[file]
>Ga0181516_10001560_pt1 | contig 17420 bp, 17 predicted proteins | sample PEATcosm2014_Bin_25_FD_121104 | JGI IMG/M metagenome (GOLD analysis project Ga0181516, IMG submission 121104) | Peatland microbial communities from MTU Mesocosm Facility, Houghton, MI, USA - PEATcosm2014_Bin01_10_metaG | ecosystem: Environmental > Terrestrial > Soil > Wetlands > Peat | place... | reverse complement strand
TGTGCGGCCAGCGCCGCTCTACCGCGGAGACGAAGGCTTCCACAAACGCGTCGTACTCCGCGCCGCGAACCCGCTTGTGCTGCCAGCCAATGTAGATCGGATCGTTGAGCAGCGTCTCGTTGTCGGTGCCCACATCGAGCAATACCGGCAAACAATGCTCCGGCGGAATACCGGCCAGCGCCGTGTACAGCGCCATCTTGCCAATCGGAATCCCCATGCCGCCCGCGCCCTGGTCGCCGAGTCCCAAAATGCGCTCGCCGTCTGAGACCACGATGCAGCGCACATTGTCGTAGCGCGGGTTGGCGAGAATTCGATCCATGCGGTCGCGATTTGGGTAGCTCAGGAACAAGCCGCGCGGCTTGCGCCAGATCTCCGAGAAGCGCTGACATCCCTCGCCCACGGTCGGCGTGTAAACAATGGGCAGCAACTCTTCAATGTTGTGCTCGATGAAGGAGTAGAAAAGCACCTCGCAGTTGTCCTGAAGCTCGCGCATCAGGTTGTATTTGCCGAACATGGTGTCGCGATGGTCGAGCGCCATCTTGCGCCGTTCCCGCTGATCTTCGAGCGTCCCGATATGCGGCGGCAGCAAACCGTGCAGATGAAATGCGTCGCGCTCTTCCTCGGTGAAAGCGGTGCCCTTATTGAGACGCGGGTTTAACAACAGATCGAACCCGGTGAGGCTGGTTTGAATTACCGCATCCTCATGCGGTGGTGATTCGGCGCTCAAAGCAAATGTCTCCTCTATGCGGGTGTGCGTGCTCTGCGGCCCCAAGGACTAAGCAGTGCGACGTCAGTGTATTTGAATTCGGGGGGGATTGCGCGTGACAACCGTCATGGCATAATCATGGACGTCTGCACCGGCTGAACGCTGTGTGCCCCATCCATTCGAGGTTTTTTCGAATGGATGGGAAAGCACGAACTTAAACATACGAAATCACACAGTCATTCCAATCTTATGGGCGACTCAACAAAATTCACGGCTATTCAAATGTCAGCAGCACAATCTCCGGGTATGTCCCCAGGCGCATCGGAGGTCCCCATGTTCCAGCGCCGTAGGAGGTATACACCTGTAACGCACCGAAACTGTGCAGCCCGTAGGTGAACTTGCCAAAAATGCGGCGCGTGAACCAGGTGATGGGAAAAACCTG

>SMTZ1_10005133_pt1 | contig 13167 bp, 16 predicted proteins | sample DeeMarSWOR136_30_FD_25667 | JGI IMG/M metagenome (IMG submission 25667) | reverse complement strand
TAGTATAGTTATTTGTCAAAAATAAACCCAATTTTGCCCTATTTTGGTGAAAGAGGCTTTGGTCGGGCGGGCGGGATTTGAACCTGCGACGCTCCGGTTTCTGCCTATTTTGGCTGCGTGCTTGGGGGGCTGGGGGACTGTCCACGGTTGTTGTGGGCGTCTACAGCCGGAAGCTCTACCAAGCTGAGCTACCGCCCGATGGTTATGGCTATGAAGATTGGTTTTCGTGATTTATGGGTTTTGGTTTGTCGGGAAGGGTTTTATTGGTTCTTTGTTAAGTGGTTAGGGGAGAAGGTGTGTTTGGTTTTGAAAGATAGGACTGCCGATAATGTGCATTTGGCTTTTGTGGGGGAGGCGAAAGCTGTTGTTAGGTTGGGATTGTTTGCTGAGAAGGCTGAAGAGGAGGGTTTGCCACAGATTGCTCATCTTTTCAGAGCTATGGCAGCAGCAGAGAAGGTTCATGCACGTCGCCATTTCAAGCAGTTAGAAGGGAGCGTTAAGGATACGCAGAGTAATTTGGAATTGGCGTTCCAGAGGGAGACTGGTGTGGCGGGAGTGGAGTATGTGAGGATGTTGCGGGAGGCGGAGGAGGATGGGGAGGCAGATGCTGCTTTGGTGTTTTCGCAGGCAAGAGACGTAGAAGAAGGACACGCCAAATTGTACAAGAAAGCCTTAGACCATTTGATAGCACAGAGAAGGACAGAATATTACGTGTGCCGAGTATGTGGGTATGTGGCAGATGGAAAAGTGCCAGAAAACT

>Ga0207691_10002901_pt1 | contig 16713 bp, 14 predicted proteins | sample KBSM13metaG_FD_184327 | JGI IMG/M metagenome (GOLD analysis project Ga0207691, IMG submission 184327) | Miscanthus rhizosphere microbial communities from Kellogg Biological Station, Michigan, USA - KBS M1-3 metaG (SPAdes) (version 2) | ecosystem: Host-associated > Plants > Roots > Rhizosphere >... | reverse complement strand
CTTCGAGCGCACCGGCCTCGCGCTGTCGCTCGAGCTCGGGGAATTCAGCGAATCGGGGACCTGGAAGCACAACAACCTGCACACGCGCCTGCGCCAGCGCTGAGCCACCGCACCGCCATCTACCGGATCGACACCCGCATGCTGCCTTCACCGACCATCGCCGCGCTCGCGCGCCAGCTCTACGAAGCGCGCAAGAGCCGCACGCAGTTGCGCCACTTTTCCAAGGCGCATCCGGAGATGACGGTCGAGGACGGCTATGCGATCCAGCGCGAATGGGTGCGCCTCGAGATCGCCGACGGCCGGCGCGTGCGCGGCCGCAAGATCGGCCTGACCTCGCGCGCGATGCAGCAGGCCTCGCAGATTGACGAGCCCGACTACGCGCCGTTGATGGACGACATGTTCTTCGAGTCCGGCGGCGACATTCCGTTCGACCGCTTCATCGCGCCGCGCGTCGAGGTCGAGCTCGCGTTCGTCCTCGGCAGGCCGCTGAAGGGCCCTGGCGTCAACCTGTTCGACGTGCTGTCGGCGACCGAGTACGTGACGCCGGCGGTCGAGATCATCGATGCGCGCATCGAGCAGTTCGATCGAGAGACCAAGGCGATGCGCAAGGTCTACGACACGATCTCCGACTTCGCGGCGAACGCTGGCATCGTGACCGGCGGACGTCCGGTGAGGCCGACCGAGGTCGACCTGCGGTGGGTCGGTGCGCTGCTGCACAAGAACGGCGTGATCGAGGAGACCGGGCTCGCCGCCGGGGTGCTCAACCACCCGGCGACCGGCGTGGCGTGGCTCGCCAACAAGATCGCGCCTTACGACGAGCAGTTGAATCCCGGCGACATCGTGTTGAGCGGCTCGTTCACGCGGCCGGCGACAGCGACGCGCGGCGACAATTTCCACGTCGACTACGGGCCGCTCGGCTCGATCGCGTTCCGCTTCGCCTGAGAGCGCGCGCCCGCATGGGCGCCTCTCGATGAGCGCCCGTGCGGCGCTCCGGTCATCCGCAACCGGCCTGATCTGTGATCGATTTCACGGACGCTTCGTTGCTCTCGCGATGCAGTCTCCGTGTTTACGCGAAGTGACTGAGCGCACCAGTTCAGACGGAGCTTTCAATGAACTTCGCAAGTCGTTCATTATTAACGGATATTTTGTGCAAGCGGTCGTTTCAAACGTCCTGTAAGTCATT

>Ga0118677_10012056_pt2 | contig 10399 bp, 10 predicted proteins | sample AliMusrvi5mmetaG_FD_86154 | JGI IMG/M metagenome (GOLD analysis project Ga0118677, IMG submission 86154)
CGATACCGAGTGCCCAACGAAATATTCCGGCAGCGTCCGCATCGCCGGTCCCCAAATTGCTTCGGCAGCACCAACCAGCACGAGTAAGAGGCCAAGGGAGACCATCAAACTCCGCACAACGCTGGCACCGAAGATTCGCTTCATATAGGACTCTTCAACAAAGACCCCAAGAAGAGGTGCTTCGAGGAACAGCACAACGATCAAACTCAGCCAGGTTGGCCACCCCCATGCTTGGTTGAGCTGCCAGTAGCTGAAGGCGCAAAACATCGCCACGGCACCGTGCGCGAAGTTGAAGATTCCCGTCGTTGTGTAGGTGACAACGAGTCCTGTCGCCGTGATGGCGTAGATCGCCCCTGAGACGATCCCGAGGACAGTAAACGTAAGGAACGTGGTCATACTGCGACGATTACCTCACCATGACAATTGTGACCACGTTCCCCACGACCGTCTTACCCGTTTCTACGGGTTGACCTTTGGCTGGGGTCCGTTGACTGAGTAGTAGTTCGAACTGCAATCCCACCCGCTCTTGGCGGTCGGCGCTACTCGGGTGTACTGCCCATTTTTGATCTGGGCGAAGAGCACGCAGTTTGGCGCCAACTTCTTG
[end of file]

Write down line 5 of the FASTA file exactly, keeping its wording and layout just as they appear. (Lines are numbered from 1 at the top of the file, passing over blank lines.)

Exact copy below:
>Ga0207691_10002901_pt1 | contig 16713 bp, 14 predicted proteins | sample KBSM13metaG_FD_184327 | JGI IMG/M metagenome (GOLD analysis project Ga0207691, IMG submission 184327) | Miscanthus rhizosphere microbial communities from Kellogg Biological Station, Michigan, USA - KBS M1-3 metaG (SPAdes) (version 2) | ecosystem: Host-associated > Plants > Roots > Rhizosphere >... | reverse complement strand